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EU and US reach data transfer agreement: ‘Good news for advertisers,’ experts say


By Kendra Barnett, Associate Editor

July 10, 2023 | 5 min read

After a three year impasse over the transatlantic transfer of Europeans’ personal information, the EU and the US have come to a new agreement that will restore the open exchange of consumer data. It’s a welcome change for the ad industry.

EU US data map

The US and the EU have reached an agreement on transatlantic data transfers after three years / Adobe Stock

The EU and the US Monday reached an agreement on cross-border data transfers, bringing an end to a three-year stalemate over the issue. The decision restores the free flow of consumer data between the two jurisdictions – an exchange that supports much of the information economy and amounts to billions of dollars in trade. Transatlantic data transfers had been hamstrung by a 2020 decision by the EU’s highest court, the Court of Justice of the European Union, over concerns about US intelligence agencies’ access to Europeans’ data.

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The new framework, established by the European Commission in what’s known as an adequacy decision, acknowledges that the US offers sufficient protections for information about Europeans sent to entities in the US. It also establishes a handful of new rights for EU residents, including the ability to gain access to their personal data and request correction or deletion of incorrect or unlawfully handled personal data.

"The new EU-US Data Privacy Framework will ensure safe data flows for Europeans and bring legal certainty to companies on both sides of the Atlantic," said Ursula von der Leyen, president of the European Commission, Monday.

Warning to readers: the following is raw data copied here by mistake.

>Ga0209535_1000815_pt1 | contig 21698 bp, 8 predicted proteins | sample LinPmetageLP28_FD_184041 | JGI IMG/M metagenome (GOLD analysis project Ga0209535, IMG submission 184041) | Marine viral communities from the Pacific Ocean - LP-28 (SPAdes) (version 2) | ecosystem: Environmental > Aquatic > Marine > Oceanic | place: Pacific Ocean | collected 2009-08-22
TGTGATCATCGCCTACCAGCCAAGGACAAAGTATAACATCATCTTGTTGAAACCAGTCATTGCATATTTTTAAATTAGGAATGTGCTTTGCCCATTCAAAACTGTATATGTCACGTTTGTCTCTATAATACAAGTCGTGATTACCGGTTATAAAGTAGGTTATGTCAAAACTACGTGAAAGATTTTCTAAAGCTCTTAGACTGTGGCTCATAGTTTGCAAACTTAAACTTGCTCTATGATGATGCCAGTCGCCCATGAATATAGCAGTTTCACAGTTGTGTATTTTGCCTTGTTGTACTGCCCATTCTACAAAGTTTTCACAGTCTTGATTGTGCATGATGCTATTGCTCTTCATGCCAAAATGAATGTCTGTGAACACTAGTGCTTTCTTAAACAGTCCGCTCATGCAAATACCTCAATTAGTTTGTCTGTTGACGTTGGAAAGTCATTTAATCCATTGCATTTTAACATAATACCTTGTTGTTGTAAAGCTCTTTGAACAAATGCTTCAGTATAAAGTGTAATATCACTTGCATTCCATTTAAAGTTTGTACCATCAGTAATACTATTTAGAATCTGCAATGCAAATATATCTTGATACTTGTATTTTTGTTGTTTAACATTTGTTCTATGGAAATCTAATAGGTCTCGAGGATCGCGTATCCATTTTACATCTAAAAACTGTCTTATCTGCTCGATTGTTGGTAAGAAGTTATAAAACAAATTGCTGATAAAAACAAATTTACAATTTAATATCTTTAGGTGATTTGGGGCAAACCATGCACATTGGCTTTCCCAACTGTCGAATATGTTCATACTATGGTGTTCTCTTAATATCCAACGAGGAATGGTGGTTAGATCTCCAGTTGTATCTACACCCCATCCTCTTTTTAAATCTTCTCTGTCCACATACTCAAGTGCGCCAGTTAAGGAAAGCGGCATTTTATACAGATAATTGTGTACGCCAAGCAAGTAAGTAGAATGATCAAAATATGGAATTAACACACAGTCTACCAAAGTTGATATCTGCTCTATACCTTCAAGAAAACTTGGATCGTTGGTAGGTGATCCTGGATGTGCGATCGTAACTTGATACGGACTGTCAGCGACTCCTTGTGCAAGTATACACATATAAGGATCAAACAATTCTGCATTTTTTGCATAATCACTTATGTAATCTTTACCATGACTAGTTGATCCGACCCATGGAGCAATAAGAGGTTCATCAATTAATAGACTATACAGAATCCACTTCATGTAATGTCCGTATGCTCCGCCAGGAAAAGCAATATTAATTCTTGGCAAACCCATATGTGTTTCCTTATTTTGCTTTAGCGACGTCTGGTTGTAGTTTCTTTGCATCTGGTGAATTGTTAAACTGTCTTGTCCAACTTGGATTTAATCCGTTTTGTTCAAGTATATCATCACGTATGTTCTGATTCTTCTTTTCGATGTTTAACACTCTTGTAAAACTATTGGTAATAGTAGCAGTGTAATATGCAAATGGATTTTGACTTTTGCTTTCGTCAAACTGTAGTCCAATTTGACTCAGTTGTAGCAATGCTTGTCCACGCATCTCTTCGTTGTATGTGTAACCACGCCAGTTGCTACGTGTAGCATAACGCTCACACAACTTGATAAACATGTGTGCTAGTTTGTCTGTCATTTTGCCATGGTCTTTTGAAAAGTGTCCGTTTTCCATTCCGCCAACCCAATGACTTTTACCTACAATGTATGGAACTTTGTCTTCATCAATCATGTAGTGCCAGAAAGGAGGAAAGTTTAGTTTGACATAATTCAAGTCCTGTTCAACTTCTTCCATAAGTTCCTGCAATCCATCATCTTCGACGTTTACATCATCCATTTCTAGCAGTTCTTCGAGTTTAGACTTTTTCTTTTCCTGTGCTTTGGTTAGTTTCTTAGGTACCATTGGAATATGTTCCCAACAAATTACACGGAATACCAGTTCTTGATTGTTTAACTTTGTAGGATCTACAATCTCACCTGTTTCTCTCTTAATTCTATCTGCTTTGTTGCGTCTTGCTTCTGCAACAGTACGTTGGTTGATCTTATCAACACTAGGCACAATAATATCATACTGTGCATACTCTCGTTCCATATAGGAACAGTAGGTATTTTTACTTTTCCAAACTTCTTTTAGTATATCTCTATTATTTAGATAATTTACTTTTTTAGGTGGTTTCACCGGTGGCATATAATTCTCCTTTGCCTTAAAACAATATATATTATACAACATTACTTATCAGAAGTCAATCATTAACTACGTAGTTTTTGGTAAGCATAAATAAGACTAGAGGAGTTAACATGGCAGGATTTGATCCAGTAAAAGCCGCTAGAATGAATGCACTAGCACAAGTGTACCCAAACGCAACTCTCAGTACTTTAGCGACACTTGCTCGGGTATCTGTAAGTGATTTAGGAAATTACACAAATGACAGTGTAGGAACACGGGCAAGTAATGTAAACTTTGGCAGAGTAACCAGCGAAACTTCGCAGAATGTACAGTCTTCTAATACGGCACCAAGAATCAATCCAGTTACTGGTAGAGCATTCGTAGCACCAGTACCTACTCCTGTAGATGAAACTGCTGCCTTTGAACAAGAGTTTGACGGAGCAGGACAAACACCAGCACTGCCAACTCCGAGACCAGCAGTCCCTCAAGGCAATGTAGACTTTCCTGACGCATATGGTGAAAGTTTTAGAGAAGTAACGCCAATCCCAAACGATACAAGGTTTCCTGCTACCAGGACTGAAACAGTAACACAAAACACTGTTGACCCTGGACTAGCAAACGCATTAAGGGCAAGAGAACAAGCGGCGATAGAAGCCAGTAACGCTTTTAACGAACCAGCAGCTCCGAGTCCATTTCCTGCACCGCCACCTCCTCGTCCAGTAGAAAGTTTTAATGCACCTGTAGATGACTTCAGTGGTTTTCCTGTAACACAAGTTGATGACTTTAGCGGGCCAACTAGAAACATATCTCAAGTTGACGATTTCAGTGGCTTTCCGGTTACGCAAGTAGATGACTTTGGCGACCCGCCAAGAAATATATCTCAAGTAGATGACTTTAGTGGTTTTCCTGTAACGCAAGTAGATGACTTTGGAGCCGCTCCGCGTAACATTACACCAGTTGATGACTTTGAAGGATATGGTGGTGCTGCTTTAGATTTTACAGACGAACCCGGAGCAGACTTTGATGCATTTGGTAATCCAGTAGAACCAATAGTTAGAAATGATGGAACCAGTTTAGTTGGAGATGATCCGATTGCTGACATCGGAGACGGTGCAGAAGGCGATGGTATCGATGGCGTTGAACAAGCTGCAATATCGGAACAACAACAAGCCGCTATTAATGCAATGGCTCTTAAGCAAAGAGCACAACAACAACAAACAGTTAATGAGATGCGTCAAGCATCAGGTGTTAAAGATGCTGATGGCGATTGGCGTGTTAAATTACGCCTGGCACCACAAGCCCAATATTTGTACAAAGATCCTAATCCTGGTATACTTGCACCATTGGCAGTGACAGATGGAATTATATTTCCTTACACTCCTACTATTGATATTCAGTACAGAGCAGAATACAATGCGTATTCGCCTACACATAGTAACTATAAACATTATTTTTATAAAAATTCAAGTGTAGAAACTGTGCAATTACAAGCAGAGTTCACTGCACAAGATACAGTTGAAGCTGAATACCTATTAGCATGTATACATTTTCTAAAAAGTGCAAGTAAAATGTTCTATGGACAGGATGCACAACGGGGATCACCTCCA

It’s a development that will come as welcome news to both privacy advocates as well as organizations that had previously relied on transatlantic data exchanges. “Businesses and diplomats alike will breathe easier now that the EU-US Data Privacy Framework has received the EU’s stamp of approval,” said Caitlin Fennessy, vice-president and chief knowledge officer at the International Association of Privacy Professionals, in a statement shared with The Drum.

Fennessy acknowledges that the decision may face legal challenges in Europe, but said that, for now, “data can flow better protected and less hindered across the Atlantic.” She also said that the time it took to reach this new agreement “suggests that no one wanted a quick and temporary fix.”

The EU-US Data Privacy Framework is likely to be especially well-received by the digital advertising industry, which has long relied on tracking consumer data for the purposes of serving targeted ads and measuring the impact of their campaigns.

“The new adequacy decision and EU-US Privacy Framework is good news for advertisers and the broader ecosystem that have eagerly awaited a solution amidst the uncertainty surrounding transatlantic data flows,” says Arielle Garcia, chief privacy officer at IPG-owned ad agency UM Worldwide. It’s particularly promising in light of the EU’s May decision to fine Facebook and Instagram parent Meta with a whopping $1.3bn fine over unlawful data transfers to the US.

Even so, Garcia, like Fennessy, notes that the framework is sure to “face challenges from privacy advocates” who believe that it doesn’t go far enough in quelling concerns about the US’ surveillance practices and consumer privacy protections.

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